Big Food = Big Tobacco?

From Politico:

Lawyers are pitching state attorneys general in 16 states with a radical idea: make the food industry pay for soaring obesity-related health care costs.

It’s a move straight from the playbook of the Big Tobacco takedown of the 1990s, which ended in a $246 billion settlement with 46 states, a ban on cigarette marketing to young people and the Food and Drug Administration stepping in to regulate.

Who is behind the action?

McDonald’s [not be be confused with the food company by the same name] law firm has allied with a number of well-known obesity and diabetes researchers, including Barry Popkin at the University of North Carolina Chapel Hill, Robert Lustig at the University of California San Francisco and economist Frank Chaloupka at the University of Illinois at Chicago, to help hash out the strategy. . . . “We need policy to change,” said Lustig, who recently got a law degree and launched a nonprofit to continue his advocacy. “I think we’re going to have to battle [the food industry] like we battled tobacco.”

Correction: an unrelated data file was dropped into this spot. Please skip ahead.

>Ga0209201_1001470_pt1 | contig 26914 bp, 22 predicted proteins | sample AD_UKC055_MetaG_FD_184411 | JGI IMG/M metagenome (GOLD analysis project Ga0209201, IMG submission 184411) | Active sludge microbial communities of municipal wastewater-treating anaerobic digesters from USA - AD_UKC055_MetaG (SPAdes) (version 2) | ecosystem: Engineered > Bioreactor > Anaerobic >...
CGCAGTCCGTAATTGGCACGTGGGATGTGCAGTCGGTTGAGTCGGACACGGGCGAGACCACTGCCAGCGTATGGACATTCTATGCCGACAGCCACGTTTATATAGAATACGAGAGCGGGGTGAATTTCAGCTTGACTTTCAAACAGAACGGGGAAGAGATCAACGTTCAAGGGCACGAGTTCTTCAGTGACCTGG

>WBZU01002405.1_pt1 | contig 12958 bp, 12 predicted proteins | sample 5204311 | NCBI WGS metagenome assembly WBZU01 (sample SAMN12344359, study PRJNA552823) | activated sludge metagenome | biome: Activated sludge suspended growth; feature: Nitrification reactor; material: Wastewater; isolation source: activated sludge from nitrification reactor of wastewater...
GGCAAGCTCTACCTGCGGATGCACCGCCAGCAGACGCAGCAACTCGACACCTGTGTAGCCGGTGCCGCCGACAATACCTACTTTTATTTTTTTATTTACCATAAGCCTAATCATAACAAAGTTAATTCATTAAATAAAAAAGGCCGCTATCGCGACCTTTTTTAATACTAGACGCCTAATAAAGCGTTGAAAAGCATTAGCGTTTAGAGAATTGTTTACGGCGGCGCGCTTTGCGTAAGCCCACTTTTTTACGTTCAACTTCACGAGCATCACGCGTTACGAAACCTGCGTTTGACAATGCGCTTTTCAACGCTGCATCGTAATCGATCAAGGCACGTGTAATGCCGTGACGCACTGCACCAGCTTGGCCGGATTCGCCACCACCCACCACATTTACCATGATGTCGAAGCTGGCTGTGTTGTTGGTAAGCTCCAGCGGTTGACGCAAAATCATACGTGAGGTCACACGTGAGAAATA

Some are skeptical:

James Tierney, director of the National State Attorneys General Program at Columbia Law School and former attorney general of Maine, laughed when asked about the proposal.

“It’s just not going to happen,” said Tierney, who noted that tobacco companies lied about the health effects of their products for decades. “The food industry doesn’t deny that eating lots of food causes obesity.”

Others are cynical:

The proposal drew ire, in part, because it would rely on a contingency fee agreement, which allows a private firm to do legal work for attorneys general offices in exchange for a cut of the settlement. It’s an increasingly common practice because it allows cash-strapped AG offices to tackle expensive litigation without taking as much risk.

“Pay-to-play relationships between [plaintiff’s attorneys and attorneys general] that exchange campaign contributions for lucrative government lawsuit contracts mean the food industry has a big target on its back,” said Lisa Rickard, president of the U.S. Chamber Institute for Legal Reform